OCT 04, 2021
OEMC’s role in co-responder pilot poised to expand under 2022 budget, director says
Chicago Office of Emergency Management and Communications Executive Director Rich Guidice answers questions during a budget hearing Friday.
Employees in Chicago’s 911 response center are “very excited” about a co-responder pilot program the city launched to send combinations of mental health professionals, paramedics, police officers and substance abuse clinicians to residents experiencing mental health crises, the office’s leader said Friday.
Chicago Office of Emergency Management and Communications (OEMC) Executive Director Rich Guidice fielded questions from aldermen during a Friday budget hearing on an array of topics including the co-responder model, the office’s use of traffic management workers, volumes of 311 and 911 calls and the office’s former crossing guard program.
OEMC would see its budget drop from $136.2 million in 2021 to about $121.3 million next year, largely due to a $12.3 million decrease in grant funding, budget documents show.
Guidice told aldermen on Friday that his approximately 1,000-employee office currently has 125 vacancies, with 82 of those positions "from our 911 floor,” a staffing crunch that concerned several aldermen.
City officials at the beginning of September briefed aldermen on the Crisis Assistance Response and Engagement (CARE) Program pilot that OEMC and the Chicago Department of Public Health launched Aug. 30. The program inched the city closer to distancing police from mental and behavioral health crises responses, a goal some aldermen and advocacy groups have set for years.
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The program is operating in two police districts: the Town Hall police district, which covers Lakeview, North Center and Uptown, and the Gresham police district, which covers Auburn Gresham and Chatham. Teams consisting of a Crisis Intervention Team-trained police officer, a paramedic and a mental health professional are responding to qualifying mental and behavioral health calls in the pilot areas.
Additionally, Mayor Lori Lightfoot’s 2022 budget proposal includes $17 million to expand the CARE Program to 13 communities.
"The 911 floor is actually very excited about this," Guidice told Ald. Michele Smith (43). “We've certainly talked about it every morning at our morning meetings, and they've been very anxious to get this program started.”
While the pilot launched more than a month ago, Guidice told Ald. Rossana Rodriguez-Sanchez (33) that his office only began dispatching teams for the calls on Thursday.
“They were self-dispatching on their own without OEMC,” Guidice told Rodriguez-Sanchez on Friday. “We did not officially begin what we would [call] a dispatch until yesterday.”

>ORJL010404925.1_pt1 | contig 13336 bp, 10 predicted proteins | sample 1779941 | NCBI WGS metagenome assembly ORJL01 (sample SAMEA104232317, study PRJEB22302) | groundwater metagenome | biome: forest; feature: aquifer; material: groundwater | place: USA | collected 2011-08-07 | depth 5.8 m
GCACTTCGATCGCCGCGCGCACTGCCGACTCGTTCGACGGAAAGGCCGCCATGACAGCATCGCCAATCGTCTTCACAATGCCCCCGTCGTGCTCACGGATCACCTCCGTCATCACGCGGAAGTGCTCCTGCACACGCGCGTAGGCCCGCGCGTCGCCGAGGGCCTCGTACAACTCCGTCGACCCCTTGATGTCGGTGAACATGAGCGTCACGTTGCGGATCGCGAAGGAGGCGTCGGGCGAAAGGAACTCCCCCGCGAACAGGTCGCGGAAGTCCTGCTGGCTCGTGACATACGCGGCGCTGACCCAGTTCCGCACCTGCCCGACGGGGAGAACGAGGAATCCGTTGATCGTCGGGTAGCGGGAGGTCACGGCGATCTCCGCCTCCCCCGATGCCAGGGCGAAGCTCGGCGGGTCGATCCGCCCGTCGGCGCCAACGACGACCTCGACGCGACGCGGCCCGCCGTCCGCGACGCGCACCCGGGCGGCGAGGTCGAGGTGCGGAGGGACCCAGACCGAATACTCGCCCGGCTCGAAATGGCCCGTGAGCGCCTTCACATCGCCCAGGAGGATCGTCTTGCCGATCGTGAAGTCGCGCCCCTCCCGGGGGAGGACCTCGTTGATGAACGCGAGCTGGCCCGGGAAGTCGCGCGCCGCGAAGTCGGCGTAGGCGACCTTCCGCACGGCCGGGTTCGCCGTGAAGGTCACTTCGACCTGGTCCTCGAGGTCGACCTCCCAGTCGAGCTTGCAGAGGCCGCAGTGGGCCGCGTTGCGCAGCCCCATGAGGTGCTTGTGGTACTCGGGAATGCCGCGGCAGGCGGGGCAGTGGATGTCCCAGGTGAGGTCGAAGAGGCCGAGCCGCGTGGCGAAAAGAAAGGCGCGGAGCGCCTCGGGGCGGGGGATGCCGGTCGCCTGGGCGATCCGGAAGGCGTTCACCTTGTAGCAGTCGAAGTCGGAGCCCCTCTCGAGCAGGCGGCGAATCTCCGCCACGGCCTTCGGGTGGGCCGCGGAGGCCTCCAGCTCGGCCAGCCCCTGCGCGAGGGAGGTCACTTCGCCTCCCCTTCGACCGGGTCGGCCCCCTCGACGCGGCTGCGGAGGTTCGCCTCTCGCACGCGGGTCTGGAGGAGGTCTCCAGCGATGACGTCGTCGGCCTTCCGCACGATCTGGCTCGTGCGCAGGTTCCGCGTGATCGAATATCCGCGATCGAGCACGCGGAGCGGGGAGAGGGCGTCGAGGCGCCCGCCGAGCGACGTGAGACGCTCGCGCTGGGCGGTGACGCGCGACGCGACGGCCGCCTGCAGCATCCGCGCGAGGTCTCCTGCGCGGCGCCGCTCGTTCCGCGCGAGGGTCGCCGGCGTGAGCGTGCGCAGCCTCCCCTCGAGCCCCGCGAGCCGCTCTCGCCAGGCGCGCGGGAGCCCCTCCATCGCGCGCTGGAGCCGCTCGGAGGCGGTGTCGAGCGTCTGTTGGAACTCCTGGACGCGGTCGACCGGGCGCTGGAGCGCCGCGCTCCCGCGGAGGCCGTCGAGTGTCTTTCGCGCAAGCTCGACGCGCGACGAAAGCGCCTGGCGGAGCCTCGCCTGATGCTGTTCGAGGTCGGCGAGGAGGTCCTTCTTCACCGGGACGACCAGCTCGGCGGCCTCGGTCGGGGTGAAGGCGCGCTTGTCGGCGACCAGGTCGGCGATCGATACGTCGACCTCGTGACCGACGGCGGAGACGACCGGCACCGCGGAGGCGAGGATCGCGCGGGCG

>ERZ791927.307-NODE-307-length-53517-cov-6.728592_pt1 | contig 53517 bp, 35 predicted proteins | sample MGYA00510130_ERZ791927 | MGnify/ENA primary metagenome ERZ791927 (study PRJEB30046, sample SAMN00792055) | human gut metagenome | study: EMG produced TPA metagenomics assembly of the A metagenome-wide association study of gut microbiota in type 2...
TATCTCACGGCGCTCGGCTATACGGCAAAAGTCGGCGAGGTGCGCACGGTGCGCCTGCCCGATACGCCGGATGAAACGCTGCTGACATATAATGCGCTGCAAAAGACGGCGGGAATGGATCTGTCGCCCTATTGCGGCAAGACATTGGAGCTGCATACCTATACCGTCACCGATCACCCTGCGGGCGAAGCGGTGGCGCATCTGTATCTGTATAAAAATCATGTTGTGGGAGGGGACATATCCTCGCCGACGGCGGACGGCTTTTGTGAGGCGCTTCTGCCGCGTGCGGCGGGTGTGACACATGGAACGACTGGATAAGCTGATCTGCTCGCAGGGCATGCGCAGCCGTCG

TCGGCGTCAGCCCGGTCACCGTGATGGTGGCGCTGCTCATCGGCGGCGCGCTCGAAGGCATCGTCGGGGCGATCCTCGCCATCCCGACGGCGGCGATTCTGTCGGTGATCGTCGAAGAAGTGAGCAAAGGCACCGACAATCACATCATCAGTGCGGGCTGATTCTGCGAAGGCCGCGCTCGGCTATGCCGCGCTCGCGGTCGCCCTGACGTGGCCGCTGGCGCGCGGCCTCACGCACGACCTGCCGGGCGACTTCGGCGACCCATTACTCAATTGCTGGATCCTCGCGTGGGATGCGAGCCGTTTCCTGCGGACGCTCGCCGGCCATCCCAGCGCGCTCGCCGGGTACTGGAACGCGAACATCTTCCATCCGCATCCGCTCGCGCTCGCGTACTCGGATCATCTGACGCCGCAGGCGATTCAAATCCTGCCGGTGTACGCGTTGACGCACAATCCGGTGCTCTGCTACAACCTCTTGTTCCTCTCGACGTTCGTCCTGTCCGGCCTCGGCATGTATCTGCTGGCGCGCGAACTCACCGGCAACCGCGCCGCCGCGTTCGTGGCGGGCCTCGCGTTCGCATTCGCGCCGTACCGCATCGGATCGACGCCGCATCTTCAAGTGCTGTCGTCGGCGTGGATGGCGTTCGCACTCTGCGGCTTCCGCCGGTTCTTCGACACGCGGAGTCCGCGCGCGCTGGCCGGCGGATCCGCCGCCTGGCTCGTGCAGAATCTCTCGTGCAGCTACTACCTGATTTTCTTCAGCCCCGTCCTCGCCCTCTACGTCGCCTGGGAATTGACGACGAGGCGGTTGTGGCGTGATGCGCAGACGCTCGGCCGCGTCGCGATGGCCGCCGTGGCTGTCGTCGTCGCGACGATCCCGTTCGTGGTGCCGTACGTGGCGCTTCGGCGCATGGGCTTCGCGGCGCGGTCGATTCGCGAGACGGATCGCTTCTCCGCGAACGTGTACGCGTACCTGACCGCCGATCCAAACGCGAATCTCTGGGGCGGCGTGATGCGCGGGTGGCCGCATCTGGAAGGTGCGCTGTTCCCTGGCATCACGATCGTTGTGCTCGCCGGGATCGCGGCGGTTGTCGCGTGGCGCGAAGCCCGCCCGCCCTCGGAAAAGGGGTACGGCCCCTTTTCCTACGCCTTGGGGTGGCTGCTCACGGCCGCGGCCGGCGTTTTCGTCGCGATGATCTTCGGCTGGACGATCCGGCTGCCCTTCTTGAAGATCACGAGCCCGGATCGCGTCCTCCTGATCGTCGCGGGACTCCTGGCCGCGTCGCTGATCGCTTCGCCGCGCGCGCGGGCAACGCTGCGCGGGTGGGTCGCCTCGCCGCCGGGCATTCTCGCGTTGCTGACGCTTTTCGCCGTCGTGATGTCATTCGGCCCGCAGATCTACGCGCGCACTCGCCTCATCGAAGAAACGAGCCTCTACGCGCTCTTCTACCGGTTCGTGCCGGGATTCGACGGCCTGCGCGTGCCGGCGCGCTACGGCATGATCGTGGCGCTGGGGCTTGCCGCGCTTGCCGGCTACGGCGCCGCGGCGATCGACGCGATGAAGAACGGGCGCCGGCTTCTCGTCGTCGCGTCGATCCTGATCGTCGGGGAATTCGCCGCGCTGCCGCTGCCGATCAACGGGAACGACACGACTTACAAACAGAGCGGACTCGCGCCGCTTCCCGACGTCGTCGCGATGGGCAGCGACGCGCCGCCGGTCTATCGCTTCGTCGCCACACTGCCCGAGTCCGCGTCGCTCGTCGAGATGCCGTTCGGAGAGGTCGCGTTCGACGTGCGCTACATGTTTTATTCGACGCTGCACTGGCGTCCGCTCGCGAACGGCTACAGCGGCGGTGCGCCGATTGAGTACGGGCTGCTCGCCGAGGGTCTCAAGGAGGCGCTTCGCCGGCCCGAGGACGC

The response teams were “really listening to calls on their own as a unit before we began actually dispatching,” Guidice further clarified. As the pilot progresses, the responding units will still be able to self-dispatch, but “we would be able to dispatch them on our own from the 911 Center,” Guidice said.
All of OEMC’s 911 call center employees — who together receive about 12,000 calls per day — have been trained on the co-responder program and are prepared to dispatch a co-responder team or a more “traditional” response “if it [is] a threatening situation,” Guidice said.
Rodriguez-Sanchez said there have been recent incidents involving mental health crises where the co-responder teams did not dispatch themselves to the call. “It's just been confusing for the public as well — how exactly the program is functioning,” she said.
Since the co-responder program is a pilot, Guidice said his office and the city’s Department of Public Health will analyze its rollout and examine whether “there's a better way to move this in a better direction.”
Ald. Daniel La Spata (1) asked Guidice what metrics his office will use to review the program’s progress.
OEMC and the public health department will look at the number of times the new units are dispatched to calls, the success of interactions with the people the units are responding to and whether cases produce a “successful outcome,” Guidice replied.
Police at festivals, crossing guard shift
Additionally during Friday’s OEMC budget hearing, Ald. Walter Burnett (27) pressed Guidice to find an alternative to sending Chicago police officers to work security at festivals throughout the city.
"We need to get the police out of the festivals," Burnett said, adding that the events take police away from "communities where we have a lot of crime."
Removing the officers from certain communities creates safety issues in neighborhoods already strapped for police staffing, the alderman added.
“Most of our police districts, they’re not even manned half the capacity they’re supposed to be manned,” Burnett said. He suggested OEMC consider deploying crews similar to the Traffic Management Authority, which handles event traffic throughout the city, to festivals.
Guidice told Burnett he would be open to continuing the conversation to “offer some suggestions I may have with Chicago Police Department.”
Aldermen on Friday also probed Mayor Lori Lightfoot’s push last year to shift management of 898 crossing guards from OEMC to Chicago Public Schools — a move that was projected to save the city about $50 million.
Responding to questions from multiple aldermen, Guidice said he was "not too excited about that" decision, saying OEMC had "really forged a good relationship with our crossing guards."
He said it was not his decision to move the program, but that of city budget officials.
Since the change in management, Ald. Patrick Daley Thompson (11) said an absence of crossing guards "continues to be a problem.”
"We don't have crossing guards,” Thompson said. “We get calls all the time from our schools — our Catholic schools and our public schools — that there aren't crossing guards."
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